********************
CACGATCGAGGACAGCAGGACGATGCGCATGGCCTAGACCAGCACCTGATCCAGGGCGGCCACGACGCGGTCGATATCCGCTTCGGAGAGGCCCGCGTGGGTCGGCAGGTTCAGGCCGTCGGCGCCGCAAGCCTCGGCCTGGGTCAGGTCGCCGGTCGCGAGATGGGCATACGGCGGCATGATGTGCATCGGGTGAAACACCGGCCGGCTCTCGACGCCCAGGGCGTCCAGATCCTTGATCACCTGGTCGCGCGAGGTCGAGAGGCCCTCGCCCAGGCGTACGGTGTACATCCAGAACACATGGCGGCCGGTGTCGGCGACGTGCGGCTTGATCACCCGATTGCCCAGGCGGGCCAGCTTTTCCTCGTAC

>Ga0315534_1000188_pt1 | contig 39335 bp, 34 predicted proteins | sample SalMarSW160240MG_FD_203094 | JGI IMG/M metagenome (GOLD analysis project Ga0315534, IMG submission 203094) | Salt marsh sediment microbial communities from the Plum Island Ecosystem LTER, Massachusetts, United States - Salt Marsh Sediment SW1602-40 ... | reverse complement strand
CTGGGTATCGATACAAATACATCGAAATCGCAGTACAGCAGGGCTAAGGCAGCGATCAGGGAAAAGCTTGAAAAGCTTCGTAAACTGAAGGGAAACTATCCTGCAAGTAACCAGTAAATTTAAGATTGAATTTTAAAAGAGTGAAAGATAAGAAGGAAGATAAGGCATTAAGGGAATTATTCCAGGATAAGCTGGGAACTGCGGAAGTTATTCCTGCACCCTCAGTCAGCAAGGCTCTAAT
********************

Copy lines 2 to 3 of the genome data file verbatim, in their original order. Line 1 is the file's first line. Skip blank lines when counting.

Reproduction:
>Ga0315534_1000188_pt1 | contig 39335 bp, 34 predicted proteins | sample SalMarSW160240MG_FD_203094 | JGI IMG/M metagenome (GOLD analysis project Ga0315534, IMG submission 203094) | Salt marsh sediment microbial communities from the Plum Island Ecosystem LTER, Massachusetts, United States - Salt Marsh Sediment SW1602-40 ... | reverse complement strand
CTGGGTATCGATACAAATACATCGAAATCGCAGTACAGCAGGGCTAAGGCAGCGATCAGGGAAAAGCTTGAAAAGCTTCGTAAACTGAAGGGAAACTATCCTGCAAGTAACCAGTAAATTTAAGATTGAATTTTAAAAGAGTGAAAGATAAGAAGGAAGATAAGGCATTAAGGGAATTATTCCAGGATAAGCTGGGAACTGCGGAAGTTATTCCTGCACCCTCAGTCAGCAAGGCTCTAAT